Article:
Harry Brook hasn’t had a lot of calls on herbicide carryover recently, but he’s not sure it’s a problem of the past.
“Actually, when you really come right down to it, it could raise its ugly little head again because as we’re having problems with weed resistance, guys are moving back to some old chemistries to try and control problem weeds like wild oats,” says Brook, crop specialist with Alberta Agriculture and Rural Development.
Wet weather in the last three or four years helped break down a lot of products, Brook says. And most modern herbicides are less persistent than older chemistries.
Kristin Phillips, Canola Council of Canada agronomist, says she sees carryover in canola crops more often than she’d like. “But guys that are keeping good records don’t have an issue with it.”
Phillips sees carryover issues with Group 2, 4, 5, and 14 herbicides. “And also, we’re starting to hear and see some Group 27 carryover,” says Phillips.
She adds that herbicide carryover shows up more often in soils with low organic matter. Soil pH also affects some herbicides. An April 2013 issue of the Canola Council of Canada’s Canola Watch notes that some Group 5 herbicides, along with some Group 2 sulfonylureas, break down more slowly in alkali soils. But Group 2 IMIs disintegrate slowly in acidic soils.
Signs of herbicide carryover depend on the chemical group, Brook says. “If it’s really bad, you could get nothing coming up. And then you have to start digging around to check out the plants. Did they germinate?”
Group 2 herbicides affect the growing point, Brook says. Often the growing point will be dead and white, but shoots will pop up at the bottom of the plant.
Anastasia Kubinec, oilseed specialist with Manitoba Agriculture, Food and Rural Initiatives, outlined herbicide carryover symptoms at CanolaLAB in Brandon, Manitoba. Group 2 carryover symptoms can also include yellowing, purpling, and cupping.
Group 4 carryover symptoms include twisting and stem swelling, while Group 9 carryover can cause wilting and yellowing. Bleaching is a sign of Group 27 carryover.
Other carryover symptoms can include leaf sclerosis, stunted plants and bare patches, says Kristin Phillips. Cotyledon thickening is also sometimes seen.
“Typically you’ll see it earlier than later, especially if it is herbicide carryover and not herbicide drift. You want to be looking for it at that cotyledon to three leaf stage,” she says.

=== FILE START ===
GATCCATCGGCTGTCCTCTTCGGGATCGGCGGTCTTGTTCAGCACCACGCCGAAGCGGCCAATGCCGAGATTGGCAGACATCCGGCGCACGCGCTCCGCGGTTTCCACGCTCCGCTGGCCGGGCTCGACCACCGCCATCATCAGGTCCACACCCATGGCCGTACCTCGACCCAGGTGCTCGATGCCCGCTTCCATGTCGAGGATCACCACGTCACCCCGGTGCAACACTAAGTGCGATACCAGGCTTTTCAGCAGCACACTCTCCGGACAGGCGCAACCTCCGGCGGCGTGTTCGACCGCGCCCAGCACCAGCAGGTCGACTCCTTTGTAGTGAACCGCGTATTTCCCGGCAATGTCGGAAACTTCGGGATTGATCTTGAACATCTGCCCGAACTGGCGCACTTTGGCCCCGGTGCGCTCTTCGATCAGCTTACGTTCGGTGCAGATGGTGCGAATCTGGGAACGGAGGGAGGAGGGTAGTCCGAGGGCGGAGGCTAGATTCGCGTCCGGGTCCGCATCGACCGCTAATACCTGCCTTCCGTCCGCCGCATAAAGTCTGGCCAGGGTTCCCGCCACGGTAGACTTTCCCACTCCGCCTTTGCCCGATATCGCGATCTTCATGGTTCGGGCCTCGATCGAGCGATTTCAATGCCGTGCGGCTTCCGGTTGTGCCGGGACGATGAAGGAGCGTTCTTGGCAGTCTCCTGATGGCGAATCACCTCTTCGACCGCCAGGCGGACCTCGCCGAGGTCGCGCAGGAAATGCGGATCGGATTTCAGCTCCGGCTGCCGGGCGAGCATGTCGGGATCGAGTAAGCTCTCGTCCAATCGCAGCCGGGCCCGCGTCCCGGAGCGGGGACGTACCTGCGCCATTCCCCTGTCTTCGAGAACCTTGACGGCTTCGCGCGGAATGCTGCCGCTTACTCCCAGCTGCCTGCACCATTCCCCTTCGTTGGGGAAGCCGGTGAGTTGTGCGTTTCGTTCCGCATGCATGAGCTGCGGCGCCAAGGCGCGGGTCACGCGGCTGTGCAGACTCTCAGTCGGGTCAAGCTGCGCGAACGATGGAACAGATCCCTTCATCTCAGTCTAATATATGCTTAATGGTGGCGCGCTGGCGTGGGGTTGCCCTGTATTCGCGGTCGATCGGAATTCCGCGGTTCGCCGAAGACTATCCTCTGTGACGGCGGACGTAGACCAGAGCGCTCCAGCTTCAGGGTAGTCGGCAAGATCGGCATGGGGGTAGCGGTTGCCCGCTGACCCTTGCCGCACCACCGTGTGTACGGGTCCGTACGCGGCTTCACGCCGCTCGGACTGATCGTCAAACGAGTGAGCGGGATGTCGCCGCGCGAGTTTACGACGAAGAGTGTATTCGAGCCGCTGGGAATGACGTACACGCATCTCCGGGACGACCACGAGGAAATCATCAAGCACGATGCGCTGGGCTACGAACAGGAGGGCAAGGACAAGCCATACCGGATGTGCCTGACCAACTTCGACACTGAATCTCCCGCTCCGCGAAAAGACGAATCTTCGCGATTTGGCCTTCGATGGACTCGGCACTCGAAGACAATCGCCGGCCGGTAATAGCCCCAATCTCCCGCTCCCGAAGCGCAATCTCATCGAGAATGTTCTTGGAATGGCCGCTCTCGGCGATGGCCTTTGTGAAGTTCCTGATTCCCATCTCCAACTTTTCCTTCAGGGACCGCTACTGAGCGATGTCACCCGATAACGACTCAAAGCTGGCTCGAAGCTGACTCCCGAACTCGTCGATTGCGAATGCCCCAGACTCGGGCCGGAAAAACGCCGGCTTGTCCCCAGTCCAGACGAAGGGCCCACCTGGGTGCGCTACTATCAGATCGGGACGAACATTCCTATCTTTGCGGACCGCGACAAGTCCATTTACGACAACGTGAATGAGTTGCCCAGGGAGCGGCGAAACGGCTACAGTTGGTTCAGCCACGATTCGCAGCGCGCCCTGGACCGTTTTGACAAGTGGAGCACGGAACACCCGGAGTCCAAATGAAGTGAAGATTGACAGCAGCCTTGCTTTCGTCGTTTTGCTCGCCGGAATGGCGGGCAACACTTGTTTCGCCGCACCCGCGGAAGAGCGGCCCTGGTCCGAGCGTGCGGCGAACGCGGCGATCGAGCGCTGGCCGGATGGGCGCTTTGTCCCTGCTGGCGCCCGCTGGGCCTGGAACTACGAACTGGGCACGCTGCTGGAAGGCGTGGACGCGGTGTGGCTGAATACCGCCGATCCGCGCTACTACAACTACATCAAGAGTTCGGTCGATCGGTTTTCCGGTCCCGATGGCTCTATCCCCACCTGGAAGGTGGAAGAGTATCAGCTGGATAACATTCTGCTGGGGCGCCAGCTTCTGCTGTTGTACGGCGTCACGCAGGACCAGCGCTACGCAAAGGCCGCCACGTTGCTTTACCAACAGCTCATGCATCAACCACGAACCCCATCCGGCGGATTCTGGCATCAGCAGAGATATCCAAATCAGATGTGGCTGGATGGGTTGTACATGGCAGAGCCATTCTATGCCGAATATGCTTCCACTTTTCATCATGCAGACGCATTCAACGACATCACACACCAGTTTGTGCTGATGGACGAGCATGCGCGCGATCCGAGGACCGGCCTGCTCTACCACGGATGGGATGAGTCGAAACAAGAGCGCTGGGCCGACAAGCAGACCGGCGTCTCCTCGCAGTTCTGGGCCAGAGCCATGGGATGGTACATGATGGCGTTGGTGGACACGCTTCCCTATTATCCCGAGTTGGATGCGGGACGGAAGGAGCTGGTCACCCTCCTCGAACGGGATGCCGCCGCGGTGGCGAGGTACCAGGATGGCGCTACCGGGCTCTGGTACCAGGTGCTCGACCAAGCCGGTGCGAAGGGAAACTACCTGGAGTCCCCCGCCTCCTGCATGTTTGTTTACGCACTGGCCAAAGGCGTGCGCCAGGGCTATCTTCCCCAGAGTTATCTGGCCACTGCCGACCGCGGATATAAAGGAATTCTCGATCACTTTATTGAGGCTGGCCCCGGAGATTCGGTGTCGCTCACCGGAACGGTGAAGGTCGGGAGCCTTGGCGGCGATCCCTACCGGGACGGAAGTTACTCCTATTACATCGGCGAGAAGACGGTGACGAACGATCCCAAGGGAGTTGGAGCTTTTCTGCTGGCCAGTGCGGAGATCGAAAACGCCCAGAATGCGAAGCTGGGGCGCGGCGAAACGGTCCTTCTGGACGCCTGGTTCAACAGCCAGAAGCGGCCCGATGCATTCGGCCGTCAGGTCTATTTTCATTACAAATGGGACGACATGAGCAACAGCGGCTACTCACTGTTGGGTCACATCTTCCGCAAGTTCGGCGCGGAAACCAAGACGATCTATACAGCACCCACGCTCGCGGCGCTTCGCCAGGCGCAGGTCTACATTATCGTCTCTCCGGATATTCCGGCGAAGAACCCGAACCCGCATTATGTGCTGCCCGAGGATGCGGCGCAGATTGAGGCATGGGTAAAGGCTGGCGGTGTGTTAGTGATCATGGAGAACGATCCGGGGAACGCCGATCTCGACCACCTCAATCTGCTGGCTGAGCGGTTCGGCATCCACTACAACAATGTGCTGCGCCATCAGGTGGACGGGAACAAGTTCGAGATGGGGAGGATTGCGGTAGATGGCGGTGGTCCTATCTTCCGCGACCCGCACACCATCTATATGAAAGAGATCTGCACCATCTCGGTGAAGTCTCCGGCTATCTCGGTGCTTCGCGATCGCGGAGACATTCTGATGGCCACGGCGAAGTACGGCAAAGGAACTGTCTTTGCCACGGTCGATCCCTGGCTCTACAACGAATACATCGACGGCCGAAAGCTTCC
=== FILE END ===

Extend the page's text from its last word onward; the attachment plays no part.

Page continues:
Farmers and agronomists should also look for patterns, Brook says, such as problems in spots with low organic matter. “So if you notice at the hilltops, the crop’s doing very poorly and you’re noticing stunting, that could be due to a carryover issue.”
Manitoba farmers who think they may have an herbicide carryover issue can send samples to the crop diagnostic lab or bring samples to their local government (GO) offices. Farmers in other provinces can also send samples to labs for residual testing. The Canola Council lists labs that conduct herbicide carryover tests at www.canolawatch.org/2013/01/31/agriculture-labs.
Labs can conduct soil bioassays in the fall or early spring to see if any products are carrying over, says Phillips. “But if you are seeing symptoms on the plant and you’re not sure, then you would send (the plant) to the lab for diagnostics.”
Phillips also suggests taking pictures of herbicide injury for records and to send to agronomists. Posting pictures to social media such as Twitter is becoming more common as well, but Phillips advises farmers to cross-reference information coming from Twitter users. “Sometimes people don’t necessarily give the right answer on Twitter. But at least it gets your brain thinking and you can Google it and go see and look at more symptoms.”
Farmers can also use the Canola Council’s Diagnostic Tool, at canoladiagnostictool.ca, to help diagnose crop issues.
Dealing with carryover
The actions farmers can take to deal with damaged crops depends on the situation.
“Sometimes the crop will grow through it if it’s just a small bit of residual that’s carrying over. You’ll see that uptake in the cotyledon and the plant will actually grow through it,” says Phillips.
If plants don’t grow through it and damage is extensive, reseeding may be an option. But the crop will likely need moisture to wash away the herbicide, she adds. And farmers may need to choose a different crop to reseed, she adds.
Farmers re-seeding after an early-season hail storm should also think about carryover potential and its effect on the re-seeded crop, says Brook. As well, farmers doing late fall herbicide applications to control late winter annual flushes should be aware of residual times, he adds.
Application rates and re-cropping information is displayed on product labels. Saskatchewan Agriculture’s Crop Protection Guide also includes a chart outlining re-cropping restrictions for residual herbicides.
Both Phillips and Brook say good record keeping is the key to preventing problems.
“Know what you’re using, when, and have a record of it so you can check back two or three years, or even just for next year,” says Brook.
Alberta farmers can reach Brook and other crop specialists toll-free at 310-FARM (3276). The Canola Council of Canada lists contact information for Phillips and other agronomists at canolawatch.org, under “Contact Us.”